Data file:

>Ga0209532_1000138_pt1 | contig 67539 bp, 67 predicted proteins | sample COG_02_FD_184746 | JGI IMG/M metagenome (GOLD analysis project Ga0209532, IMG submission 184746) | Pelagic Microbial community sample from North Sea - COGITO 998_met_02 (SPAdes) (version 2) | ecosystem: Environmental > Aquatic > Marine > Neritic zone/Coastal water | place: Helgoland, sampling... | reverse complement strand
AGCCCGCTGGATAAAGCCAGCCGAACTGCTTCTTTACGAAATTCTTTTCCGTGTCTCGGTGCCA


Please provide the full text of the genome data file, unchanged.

>Ga0209532_1000138_pt1 | contig 67539 bp, 67 predicted proteins | sample COG_02_FD_184746 | JGI IMG/M metagenome (GOLD analysis project Ga0209532, IMG submission 184746) | Pelagic Microbial community sample from North Sea - COGITO 998_met_02 (SPAdes) (version 2) | ecosystem: Environmental > Aquatic > Marine > Neritic zone/Coastal water | place: Helgoland, sampling... | reverse complement strand
AGCCCGCTGGATAAAGCCAGCCGAACTGCTTCTTTACGAAATTCTTTTCCGTGTCTCGGTGCCA